While the production values seem sincere enough here for a UK Lottery-financed film, The Secret Of Moonacre appears to suffer more from some weak writing more than anything else. Having not read the original novel (which was, apparently, one of Harry Potter author JK Rowling’s favorites in school), I can’t say if the weak writing started with the original source material or not. Although, with character names such as Miss Heliotrope, Digweed (Crow T. Robot is chuckling away somewhere), and Marmaduke Scarlet, I really have to stop and wonder (at least JK Rowling’s character names were more subtle!). Several unnecessary moments of crude humor (Miss Heliotrope has a nasty habit of belching, not to mention stepping in horseshit) really distract from any truly magical moments the film may have.
Seeing as how our feature is British-made, you’d at least expect some decent acting if nothing else. Yes, The Secret Of Moonacre does contain a few honest performances (Miss Richards and Mr. Gruffudd receive those honors here). But the rest of the cast either hams it up mercilessly or ignore the fact that they are in a motion picture altogether. Surprisingly, Tim Curry — who co-stars as the head of the villainous De Noir household — doesn’t overdo his performance here as he occasionally tends to do in some films. No, instead, Tim finds himself surrounded by derby-clad emo punks in eyeliner (seriously, they look like they just popped out of Enzo G. Castellari’s 1990: The Bronx Warriors!), whilst he struts about in a costume leftover from a rendition of Richard III.
And there’s even a cheesy theme song played over the end credits. Granted, it’s a lot better than the end themes to most James Cameron films, but that’s besides the point. Honestly, The Secret Of Moonacre is not the best family-friendly fantasy film I’ve ever seen. In fact, it’s downright mediocre — and I definitely give my children props for being able to detect such by just glancing at the cover of the Blu-ray.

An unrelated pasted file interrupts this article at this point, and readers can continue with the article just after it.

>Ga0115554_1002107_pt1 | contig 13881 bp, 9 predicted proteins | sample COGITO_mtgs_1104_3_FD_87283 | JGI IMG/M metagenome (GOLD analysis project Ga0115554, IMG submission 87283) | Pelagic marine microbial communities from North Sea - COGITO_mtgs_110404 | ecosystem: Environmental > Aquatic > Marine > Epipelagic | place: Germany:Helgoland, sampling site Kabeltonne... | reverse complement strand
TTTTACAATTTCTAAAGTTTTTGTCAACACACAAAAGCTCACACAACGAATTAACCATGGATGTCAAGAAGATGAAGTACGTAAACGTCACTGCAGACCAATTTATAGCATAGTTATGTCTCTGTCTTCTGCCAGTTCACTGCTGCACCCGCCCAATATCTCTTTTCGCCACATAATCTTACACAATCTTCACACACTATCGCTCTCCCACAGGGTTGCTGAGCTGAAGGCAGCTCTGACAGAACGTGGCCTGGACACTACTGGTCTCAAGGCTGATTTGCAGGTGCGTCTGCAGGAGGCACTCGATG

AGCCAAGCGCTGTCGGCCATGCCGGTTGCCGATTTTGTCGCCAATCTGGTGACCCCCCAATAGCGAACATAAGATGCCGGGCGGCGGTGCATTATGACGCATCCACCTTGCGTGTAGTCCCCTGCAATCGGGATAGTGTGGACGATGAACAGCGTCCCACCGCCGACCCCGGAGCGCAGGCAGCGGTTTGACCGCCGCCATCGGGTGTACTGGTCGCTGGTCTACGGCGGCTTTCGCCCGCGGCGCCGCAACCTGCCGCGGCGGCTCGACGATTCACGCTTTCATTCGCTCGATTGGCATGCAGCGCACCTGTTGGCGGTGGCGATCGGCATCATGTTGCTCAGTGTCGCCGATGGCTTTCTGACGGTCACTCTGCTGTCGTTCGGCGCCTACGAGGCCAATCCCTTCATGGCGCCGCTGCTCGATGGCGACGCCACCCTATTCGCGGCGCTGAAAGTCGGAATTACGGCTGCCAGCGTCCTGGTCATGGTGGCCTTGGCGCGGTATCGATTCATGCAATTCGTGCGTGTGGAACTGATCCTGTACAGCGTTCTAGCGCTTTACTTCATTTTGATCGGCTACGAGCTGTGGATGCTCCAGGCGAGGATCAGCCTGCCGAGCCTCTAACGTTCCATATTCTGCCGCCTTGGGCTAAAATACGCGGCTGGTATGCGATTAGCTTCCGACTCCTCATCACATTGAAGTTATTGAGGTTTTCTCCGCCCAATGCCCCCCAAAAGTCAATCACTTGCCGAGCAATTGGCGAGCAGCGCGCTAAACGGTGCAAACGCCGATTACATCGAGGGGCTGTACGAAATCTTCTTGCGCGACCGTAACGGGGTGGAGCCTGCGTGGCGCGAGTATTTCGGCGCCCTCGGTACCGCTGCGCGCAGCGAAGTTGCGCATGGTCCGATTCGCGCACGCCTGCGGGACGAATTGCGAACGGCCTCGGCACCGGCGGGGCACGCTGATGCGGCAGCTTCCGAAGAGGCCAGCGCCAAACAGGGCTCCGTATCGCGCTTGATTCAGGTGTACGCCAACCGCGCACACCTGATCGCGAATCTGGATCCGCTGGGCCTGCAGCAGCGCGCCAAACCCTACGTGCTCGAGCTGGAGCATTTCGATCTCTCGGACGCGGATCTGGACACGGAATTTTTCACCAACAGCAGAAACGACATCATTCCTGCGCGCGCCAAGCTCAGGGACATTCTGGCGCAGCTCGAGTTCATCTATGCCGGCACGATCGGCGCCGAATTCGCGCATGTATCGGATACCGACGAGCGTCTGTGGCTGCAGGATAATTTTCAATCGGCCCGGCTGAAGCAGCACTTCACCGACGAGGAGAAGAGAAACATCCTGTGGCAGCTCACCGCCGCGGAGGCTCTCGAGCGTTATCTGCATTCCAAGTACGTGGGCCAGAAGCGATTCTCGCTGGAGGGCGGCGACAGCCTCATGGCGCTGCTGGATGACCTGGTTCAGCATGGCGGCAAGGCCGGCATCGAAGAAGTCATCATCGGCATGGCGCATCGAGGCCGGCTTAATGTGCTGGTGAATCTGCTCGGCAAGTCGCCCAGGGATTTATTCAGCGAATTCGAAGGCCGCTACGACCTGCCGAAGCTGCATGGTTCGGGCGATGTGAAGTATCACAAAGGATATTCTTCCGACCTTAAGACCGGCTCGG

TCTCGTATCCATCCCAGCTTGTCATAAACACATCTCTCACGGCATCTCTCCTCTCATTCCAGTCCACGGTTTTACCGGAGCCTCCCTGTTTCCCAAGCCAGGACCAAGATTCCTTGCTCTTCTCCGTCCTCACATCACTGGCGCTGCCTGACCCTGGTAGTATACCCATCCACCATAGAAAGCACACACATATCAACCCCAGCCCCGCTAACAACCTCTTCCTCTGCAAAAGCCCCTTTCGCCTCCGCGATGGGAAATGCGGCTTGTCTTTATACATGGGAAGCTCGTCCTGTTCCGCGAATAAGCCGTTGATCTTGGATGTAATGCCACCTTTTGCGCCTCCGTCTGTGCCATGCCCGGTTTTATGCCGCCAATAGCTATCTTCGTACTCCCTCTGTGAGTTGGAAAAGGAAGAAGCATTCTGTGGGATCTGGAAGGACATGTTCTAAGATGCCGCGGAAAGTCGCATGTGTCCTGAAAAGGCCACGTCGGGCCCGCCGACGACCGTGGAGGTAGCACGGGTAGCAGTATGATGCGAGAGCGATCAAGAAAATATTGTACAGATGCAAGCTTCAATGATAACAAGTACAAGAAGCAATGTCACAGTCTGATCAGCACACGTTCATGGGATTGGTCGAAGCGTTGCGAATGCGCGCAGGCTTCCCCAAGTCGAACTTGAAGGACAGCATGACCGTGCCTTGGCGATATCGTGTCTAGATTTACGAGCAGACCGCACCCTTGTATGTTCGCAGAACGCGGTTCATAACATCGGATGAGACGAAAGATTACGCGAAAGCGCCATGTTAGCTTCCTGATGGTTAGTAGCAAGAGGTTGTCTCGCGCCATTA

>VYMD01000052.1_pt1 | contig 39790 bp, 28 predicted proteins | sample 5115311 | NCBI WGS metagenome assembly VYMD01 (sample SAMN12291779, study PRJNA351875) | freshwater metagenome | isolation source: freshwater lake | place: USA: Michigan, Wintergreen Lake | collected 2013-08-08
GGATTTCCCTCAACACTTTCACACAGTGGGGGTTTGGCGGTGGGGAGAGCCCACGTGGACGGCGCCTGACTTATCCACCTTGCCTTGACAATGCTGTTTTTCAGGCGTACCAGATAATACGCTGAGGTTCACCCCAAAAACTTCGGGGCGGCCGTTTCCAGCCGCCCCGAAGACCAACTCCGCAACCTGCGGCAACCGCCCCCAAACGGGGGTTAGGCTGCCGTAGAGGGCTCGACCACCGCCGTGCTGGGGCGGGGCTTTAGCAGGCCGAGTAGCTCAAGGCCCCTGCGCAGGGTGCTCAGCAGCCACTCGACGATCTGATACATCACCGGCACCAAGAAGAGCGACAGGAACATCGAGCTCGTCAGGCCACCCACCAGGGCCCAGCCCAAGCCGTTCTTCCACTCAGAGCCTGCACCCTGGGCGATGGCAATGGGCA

Were I to use a five star rating system, The Secret Of Moonacre wouldn’t be deserving of much more than two stars as far as I’m concerned.
The Secret Of Moonacre hits Blu-ray via the folks at the relatively indie-label, E1 Entertainment. The 25GB disc contains a 1080p/MPEG-4 AVC transfer of the film, which is presented in a 2.35:1 widescreen ratio. The movie’s color palette varies here, with some scenes boasting rich hues, while others are (intentionally) on the pale side. But that doesn’t stop the colors from shining through, though: E1’s High Def release presents its feature film quite well. The detail is quite good here, as is the contrast (although the black levels look a little dull in some places. The only big drawback here in terms of visual quality is that the movie’s oft-bad CGI really stands out in some places.
Audio-wise, E1 Entertainment’s Blu-ray offers up a DTS-HD 5.1 Master Audio lossless track, which comes through adequately. Being a fantasy film of epic proportions (although the word “epic” is questionable, here, really), the soundtrack has a lot of sound effects, sweltering music, and robust dialogue to make use of — and the mix succeeds in giving your stereo system a good workout throughout. An additional 5.1 Dolby Digital soundtrack is also included, as are English subtitles. In terms of special features, The Secret Of Moonacre features a handful of Standard Definition extras. First off is a behind-the-scenes featurette (giving viewers a peek at the filming of this lukewarm feature), a couple of interviews with select cast members, a making-of featurette, several deleted scenes, and some trailers for other E1 releases.
All in all, The Secret Of Moonacre is nothing to write home about. Younger viewers (read: 10 and under) will probably appreciate it more than anyone else, and there’s really nothing objectionable for parents to worry about here. As far as the rest of the family goes, however, they might find themselves wishing they were watching a Harry Potter flick instead.